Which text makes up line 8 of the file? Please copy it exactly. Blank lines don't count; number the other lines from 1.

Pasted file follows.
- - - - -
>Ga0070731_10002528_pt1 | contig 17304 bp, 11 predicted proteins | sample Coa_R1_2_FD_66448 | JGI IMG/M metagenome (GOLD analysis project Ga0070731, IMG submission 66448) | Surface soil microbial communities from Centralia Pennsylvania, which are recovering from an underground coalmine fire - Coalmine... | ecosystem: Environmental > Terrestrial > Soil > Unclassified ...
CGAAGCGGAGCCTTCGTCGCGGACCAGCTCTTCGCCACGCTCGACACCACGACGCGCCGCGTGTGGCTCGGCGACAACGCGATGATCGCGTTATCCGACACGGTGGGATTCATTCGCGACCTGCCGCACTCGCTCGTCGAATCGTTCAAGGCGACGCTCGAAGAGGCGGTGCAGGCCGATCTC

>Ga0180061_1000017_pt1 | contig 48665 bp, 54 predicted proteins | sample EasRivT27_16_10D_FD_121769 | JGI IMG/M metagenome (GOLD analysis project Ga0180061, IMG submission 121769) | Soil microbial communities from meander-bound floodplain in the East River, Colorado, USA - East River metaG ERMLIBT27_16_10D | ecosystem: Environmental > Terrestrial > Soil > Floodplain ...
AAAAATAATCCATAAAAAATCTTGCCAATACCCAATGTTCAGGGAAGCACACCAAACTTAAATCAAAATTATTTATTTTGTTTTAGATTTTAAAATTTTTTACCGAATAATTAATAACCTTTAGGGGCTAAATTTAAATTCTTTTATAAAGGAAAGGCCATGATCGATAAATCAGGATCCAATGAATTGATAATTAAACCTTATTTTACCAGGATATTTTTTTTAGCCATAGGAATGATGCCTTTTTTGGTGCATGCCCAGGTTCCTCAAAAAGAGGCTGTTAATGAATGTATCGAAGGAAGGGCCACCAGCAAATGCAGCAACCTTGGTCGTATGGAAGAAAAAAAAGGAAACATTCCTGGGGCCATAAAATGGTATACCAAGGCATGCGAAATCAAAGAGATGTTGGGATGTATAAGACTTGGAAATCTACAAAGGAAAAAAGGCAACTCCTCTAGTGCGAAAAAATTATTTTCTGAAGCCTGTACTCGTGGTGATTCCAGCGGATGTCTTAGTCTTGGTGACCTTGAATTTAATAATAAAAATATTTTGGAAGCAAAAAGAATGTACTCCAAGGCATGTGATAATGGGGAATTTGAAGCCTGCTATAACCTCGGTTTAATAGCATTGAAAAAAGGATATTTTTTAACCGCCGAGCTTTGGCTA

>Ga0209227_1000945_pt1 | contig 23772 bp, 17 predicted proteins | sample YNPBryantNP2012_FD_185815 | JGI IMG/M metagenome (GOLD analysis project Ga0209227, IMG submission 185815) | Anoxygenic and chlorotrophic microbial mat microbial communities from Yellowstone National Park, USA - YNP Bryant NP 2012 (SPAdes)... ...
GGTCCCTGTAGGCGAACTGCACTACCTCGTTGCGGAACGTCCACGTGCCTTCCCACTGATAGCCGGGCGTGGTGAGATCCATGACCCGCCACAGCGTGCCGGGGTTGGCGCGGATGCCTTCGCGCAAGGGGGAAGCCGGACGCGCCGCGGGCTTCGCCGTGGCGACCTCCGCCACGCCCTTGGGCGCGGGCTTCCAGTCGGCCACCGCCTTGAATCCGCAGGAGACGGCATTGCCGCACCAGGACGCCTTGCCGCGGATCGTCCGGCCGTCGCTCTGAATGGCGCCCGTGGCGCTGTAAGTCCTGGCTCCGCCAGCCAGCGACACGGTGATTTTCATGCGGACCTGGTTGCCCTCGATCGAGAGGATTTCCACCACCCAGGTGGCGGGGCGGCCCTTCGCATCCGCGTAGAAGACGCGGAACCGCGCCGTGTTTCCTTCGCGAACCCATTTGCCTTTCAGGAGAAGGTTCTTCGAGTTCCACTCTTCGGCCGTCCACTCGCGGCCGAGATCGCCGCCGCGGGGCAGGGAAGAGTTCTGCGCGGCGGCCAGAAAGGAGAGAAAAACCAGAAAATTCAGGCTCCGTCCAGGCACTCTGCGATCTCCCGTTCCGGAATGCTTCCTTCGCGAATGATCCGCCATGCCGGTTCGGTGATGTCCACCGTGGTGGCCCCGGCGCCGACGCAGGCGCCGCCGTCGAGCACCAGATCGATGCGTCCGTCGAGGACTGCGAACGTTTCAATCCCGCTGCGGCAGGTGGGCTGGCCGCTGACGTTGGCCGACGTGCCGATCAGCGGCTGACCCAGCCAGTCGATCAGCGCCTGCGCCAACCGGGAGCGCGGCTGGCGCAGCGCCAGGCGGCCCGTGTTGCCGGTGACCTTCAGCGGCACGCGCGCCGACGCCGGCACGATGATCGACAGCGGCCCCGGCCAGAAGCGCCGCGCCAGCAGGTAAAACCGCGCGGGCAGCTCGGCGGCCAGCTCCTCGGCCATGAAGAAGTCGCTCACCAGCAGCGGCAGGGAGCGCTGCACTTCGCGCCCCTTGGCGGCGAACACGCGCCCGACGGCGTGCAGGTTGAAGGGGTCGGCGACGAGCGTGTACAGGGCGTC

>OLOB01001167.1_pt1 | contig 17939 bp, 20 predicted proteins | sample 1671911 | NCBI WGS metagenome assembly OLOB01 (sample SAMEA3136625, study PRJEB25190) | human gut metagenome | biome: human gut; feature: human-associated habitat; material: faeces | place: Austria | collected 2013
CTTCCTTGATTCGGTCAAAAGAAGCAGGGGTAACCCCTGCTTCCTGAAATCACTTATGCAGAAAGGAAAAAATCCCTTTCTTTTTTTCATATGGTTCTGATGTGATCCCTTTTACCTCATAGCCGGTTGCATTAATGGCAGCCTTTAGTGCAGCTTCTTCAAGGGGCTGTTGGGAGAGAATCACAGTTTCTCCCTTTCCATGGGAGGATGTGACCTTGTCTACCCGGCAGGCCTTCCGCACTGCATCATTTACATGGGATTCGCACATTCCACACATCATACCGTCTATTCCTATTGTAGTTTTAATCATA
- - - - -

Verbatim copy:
CTTCCTTGATTCGGTCAAAAGAAGCAGGGGTAACCCCTGCTTCCTGAAATCACTTATGCAGAAAGGAAAAAATCCCTTTCTTTTTTTCATATGGTTCTGATGTGATCCCTTTTACCTCATAGCCGGTTGCATTAATGGCAGCCTTTAGTGCAGCTTCTTCAAGGGGCTGTTGGGAGAGAATCACAGTTTCTCCCTTTCCATGGGAGGATGTGACCTTGTCTACCCGGCAGGCCTTCCGCACTGCATCATTTACATGGGATTCGCACATTCCACACATCATACCGTCTATTCCTATTGTAGTTTTAATCATA